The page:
Horiike appealed and a state appeals court panel in Los Angeles last year ordered a new trial. It cited closing documents required under state law establishing that Coldwell Banker, as broker for both the buyer’s and seller’s agents, had “a fiduciary duty of utmost care, integrity, honesty and loyalty” that extended to Cortazzo as well. Coldwell Banker appealed that ruling before a second trial could be held.

The appeals court also said that Cortazzo told shoppers who had looked at the home earlier that the architect put the living space at 15,000 square feet and they should hire a specialist to verify that. Cortazzo’s lawyers said in court filings that he removed the square footage from the official listing and put it at zero so he could personally explain to a potential buyer his rationale for using 15,000 square feet in the sales brochure -- which he said he did with Horiike.

No Intent

A judge or jury “could conclude that Cortazzo was aware of material information that he failed to provide Horiike, even though he did not have a fraudulent intent,” the appeals court said. No court has found Cortazzo or Coldwell Banker liable, with the appeals court and California Supreme Court examining only the law, not the actions of the agent or brokerage.

“If the appellate court decision is upheld, the fact that there was no misrepresentation is still the same, but it would change the landscape of consumers choosing their own professional, as Mr. Horiike did, instead of having fiduciary relationships foisted on parties with persons they have not selected and may not ever even meet,” Lotus Lou, a California Association of Realtors spokeswoman, said in an e-mail today.

Horiike, who’s divorced and wears his red-tinted hair down to his collar, spends about 100 days a year at the Malibu home, which he shares with three of his 10 dogs. He rejected offers to resolve his complaint against Coldwell Banker and Cortazzo through arbitration. He said he wants the outcome to be public.

“This case isn’t just for me,” Horiike said. “It’s about justice for people.”

The case is Horiike v. Coldwell Banker Residential Brokerage Co., S218734, California Supreme Court (San Francisco).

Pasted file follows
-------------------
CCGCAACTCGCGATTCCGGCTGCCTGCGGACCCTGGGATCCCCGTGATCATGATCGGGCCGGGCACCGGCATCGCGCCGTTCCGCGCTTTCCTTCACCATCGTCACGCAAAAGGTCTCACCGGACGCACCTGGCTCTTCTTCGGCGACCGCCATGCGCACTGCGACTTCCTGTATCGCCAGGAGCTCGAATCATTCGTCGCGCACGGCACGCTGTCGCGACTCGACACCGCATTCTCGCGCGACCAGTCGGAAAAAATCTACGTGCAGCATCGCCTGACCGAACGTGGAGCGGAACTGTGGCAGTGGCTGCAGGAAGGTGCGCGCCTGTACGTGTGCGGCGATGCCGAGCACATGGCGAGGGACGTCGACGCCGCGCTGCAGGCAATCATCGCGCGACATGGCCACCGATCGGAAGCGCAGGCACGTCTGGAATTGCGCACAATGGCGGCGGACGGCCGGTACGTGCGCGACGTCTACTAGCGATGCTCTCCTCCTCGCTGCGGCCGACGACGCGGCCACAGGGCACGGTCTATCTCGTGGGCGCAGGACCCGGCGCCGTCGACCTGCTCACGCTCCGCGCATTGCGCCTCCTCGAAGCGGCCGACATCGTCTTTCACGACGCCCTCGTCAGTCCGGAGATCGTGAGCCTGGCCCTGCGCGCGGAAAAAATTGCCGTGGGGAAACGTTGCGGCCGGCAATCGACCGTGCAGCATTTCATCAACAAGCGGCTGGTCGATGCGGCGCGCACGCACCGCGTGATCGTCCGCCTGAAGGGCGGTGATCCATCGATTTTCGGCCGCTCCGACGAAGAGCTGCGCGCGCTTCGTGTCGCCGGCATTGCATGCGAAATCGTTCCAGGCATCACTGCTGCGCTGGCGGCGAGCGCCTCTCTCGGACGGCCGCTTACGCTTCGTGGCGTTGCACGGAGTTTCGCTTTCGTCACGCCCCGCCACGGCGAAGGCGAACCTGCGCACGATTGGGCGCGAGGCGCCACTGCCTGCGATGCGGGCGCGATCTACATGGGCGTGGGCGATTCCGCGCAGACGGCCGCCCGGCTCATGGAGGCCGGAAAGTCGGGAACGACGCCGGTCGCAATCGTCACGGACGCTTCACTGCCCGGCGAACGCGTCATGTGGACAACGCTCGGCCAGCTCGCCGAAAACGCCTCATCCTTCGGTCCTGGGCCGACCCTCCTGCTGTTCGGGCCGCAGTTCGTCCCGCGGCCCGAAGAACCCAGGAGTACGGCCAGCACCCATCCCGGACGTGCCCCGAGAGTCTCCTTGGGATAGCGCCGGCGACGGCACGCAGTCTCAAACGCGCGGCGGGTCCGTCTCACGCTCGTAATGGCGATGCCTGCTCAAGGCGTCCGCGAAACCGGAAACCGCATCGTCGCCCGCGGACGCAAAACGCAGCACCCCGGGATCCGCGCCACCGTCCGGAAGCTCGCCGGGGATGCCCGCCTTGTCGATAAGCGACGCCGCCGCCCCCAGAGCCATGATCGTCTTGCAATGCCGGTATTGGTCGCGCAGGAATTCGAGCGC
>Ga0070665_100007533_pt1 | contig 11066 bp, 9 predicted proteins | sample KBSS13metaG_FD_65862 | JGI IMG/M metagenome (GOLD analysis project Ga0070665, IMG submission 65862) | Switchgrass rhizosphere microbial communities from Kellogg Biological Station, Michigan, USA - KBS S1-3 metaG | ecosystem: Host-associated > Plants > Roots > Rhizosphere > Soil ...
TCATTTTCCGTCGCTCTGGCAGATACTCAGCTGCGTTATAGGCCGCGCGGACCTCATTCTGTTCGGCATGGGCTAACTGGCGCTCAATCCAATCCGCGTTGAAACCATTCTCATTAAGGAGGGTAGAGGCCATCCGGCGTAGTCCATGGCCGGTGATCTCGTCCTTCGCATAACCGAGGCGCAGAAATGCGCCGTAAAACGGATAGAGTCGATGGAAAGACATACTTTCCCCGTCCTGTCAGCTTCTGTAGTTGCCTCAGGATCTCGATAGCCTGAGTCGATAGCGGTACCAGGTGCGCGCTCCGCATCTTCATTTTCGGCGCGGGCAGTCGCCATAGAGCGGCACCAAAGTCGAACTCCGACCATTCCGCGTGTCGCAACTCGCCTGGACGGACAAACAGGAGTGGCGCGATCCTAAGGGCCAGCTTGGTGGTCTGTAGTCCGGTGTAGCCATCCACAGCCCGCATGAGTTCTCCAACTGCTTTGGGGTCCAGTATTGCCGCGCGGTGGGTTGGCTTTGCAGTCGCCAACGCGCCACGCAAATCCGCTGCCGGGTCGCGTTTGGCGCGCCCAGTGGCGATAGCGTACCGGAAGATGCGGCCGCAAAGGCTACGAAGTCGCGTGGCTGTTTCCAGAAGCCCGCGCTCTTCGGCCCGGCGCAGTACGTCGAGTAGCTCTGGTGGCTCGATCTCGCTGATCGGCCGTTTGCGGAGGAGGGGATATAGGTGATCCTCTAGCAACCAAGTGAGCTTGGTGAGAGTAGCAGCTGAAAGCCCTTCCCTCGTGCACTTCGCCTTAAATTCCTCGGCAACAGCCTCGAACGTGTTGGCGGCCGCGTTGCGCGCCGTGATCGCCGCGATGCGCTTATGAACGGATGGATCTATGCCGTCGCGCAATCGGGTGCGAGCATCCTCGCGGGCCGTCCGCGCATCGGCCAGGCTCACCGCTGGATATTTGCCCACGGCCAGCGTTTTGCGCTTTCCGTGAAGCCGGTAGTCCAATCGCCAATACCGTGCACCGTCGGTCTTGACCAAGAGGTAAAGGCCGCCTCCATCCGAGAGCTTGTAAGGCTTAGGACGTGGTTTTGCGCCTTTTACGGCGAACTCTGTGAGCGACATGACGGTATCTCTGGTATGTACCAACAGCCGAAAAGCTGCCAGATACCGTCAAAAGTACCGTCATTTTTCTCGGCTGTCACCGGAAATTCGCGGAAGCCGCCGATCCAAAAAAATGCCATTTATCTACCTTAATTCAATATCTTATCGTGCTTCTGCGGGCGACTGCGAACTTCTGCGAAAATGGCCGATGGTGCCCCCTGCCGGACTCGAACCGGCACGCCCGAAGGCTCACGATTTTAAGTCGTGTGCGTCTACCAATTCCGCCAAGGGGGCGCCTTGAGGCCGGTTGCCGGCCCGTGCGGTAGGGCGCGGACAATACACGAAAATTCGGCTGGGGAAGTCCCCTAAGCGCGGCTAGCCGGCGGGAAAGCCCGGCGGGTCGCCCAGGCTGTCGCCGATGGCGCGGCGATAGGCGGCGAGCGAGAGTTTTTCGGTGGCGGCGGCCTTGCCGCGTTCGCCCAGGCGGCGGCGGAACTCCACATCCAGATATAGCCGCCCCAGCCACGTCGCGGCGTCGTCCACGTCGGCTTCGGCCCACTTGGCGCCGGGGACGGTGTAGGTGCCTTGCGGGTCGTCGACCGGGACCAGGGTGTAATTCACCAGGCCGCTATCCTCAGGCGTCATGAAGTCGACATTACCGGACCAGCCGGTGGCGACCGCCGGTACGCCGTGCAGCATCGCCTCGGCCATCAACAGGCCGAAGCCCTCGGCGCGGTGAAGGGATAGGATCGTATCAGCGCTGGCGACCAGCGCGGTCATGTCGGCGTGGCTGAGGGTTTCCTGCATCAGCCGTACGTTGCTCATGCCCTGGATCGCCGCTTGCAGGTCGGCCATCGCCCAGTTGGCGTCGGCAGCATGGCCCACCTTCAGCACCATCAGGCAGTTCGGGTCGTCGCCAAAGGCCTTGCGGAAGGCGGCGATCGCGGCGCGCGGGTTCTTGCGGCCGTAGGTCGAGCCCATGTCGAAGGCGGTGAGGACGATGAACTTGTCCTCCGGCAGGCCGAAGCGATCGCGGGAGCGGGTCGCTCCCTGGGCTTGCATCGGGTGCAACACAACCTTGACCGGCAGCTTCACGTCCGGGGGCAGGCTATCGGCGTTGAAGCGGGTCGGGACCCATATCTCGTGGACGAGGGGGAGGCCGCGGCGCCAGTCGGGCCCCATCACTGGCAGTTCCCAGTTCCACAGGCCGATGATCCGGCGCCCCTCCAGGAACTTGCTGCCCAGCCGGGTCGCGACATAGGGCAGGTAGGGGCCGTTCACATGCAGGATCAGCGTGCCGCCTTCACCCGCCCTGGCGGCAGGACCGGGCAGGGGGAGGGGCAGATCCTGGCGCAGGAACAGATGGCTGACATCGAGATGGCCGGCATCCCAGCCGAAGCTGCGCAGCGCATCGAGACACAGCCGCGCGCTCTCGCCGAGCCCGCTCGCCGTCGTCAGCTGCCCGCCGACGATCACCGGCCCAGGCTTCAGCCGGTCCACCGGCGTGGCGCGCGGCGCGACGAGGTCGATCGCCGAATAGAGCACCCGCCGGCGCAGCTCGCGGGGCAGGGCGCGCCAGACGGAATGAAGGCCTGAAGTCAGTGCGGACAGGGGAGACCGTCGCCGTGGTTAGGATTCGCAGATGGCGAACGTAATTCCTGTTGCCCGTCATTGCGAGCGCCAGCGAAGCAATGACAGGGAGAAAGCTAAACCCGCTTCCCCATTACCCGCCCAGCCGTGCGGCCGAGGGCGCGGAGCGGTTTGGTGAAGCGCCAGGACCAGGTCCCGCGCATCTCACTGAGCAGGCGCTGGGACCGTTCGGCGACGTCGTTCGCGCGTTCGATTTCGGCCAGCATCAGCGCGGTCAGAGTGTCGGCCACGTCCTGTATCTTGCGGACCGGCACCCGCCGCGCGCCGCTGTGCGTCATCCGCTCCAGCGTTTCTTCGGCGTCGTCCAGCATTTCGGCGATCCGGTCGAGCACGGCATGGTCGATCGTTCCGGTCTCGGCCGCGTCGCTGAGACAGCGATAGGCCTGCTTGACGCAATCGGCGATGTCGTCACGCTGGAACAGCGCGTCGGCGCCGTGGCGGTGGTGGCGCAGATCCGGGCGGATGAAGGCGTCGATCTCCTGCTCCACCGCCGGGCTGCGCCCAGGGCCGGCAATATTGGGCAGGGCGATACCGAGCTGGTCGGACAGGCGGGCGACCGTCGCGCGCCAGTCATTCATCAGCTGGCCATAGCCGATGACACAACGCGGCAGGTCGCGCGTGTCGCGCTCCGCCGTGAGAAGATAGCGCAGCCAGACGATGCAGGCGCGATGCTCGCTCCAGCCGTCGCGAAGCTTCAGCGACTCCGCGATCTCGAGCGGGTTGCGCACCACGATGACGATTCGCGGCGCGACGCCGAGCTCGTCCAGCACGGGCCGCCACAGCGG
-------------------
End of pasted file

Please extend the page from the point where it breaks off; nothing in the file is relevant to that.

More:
-By John Gittelsohn and Karen Gullo

Case of shrinking US mansion roils brokers

Court ruling over China millionaire's suit could threaten dual-agency deals

Source: Business Times / Property

[LOS ANGELES] Millionaire Hiroshi Horiike has spent two years searching California for a dream home, one grander than any he could find in his native China.

After visiting more than 80 properties in the Los Angeles area with an agent from Coldwell Banker, Mr Horiike paid US$12.25 million in cash for a four-bedroom, six-bath Tuscan-style mansion with a swimming pool, spa and guest house on 2.1 hectares overlooking the Pacific Ocean.

There was just one catch. After settling in, Mr Horiike found that the Malibu home had less living space than he had been told - a third less. It had 9,434 square feet instead of the 15,000 sq ft shown in marketing brochures from the seller's agent, who also worked with Coldwell Banker.

Claiming that he was cheated, Mr Horiike sued the agent and the brokerage. He won a state appeals court ruling that sellers' agents have a fiduciary duty to protect buyers' interests, not just those of their clients, when there's only one brokerage involved in a deal. If left standing, the decision could compel disclosure of confidential client information or force brokerages to drop out of transactions where they represent both buyers and sellers, threatening commissions on tens of thousands of residential deals.